Against the backdrop of feminist critique, Karin Spiecker Stetina gives us a thorough study of John Calvin's ideas on the fatherhood of God. After looking briefly at Calvin's own experience of fatherhood, the author looks in depth at his epistemology and then his imagery for God as Father against the background of the biblical and historical doctrine. This intriguing study allows us, through the lens of the reformer's theology, to look again at what we mean by God as Father and believers as sons and daughters of the living God.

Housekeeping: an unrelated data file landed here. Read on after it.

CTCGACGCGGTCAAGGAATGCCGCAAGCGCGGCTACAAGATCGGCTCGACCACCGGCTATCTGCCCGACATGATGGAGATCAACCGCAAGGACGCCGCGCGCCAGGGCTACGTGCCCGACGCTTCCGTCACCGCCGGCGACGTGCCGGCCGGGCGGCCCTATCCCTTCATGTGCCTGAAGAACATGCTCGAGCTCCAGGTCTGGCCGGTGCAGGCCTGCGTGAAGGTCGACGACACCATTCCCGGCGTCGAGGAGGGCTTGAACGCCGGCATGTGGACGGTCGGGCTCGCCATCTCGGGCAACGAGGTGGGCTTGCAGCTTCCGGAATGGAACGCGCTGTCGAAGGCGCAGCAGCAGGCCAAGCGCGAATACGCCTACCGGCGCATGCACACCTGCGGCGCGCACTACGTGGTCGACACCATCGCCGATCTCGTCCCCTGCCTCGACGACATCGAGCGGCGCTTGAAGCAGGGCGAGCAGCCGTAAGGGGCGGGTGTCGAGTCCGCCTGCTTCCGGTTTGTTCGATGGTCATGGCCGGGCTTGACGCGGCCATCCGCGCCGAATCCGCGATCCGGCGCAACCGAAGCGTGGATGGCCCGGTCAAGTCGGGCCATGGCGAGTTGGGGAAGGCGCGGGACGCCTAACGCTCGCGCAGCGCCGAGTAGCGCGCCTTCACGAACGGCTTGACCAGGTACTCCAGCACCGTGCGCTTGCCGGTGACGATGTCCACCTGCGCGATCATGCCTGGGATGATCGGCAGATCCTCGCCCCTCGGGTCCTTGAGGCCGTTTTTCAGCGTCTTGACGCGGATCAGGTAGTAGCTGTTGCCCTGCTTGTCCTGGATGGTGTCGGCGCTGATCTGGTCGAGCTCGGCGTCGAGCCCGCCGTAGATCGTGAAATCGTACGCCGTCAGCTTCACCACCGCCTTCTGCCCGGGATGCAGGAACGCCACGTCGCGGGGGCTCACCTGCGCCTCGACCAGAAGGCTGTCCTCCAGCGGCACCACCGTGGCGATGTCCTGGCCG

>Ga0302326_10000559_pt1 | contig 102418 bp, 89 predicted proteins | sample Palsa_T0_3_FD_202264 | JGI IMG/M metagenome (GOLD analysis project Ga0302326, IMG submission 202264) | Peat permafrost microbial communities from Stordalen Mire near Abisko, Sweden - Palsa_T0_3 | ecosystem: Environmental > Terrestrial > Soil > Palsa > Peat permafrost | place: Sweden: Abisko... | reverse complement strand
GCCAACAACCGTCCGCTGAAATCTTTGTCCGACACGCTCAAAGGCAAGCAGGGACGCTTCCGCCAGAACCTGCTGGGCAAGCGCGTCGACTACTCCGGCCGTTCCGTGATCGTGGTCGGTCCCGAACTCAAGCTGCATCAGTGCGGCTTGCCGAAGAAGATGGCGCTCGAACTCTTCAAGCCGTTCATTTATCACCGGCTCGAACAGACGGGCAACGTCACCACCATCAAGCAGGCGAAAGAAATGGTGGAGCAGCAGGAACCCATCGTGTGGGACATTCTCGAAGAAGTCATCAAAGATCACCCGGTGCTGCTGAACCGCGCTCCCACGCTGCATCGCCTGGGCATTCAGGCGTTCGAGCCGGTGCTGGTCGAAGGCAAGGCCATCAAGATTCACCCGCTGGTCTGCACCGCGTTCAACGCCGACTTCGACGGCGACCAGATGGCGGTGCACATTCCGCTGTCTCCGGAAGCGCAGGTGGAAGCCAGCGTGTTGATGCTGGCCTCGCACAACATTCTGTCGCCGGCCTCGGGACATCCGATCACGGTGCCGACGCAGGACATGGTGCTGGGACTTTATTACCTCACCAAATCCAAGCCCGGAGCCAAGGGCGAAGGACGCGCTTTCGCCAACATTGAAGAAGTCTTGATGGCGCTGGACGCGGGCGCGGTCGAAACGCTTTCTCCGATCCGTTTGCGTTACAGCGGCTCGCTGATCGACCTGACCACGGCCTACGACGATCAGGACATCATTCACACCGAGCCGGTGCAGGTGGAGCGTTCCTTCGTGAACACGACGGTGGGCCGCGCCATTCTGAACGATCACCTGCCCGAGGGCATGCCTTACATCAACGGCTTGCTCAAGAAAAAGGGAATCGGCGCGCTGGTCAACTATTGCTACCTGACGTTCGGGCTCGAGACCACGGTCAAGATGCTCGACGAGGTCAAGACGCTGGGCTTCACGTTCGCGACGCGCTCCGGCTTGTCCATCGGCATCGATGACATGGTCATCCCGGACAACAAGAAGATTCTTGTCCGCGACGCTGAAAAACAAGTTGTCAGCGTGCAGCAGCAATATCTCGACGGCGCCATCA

God's Word tells us we must "always be prepared to give an answer to everyone who asks you to give the reason for the hope that you have" (1 Peter 3:15). This updated classic from Josh McDowell and Sean McDowell will give you the tools you need to do just that. The modern apologetics classic that started it all is now completely revised and updated-because the truth of the Bible doesn't change, but its critics do. With the original Evidence That Demands a Verdict, bestselling author Josh McDowell gave Christian readers the answers they needed to defend their faith against the harshest critics and sceptics. Since that time, Evidence has remained a trusted resource for believers young and old. Bringing historical documentation and the best modern scholarship to bear on the trustworthiness of the Bible and its teachings, this extensive volume has encouraged and strengthened millions. Now, with his son Sean McDowell, Josh McDowell has updated and expanded this classic resource for a new generation. This is a book that invites readers to bring their doubts and doesn't shy away from the tough questions.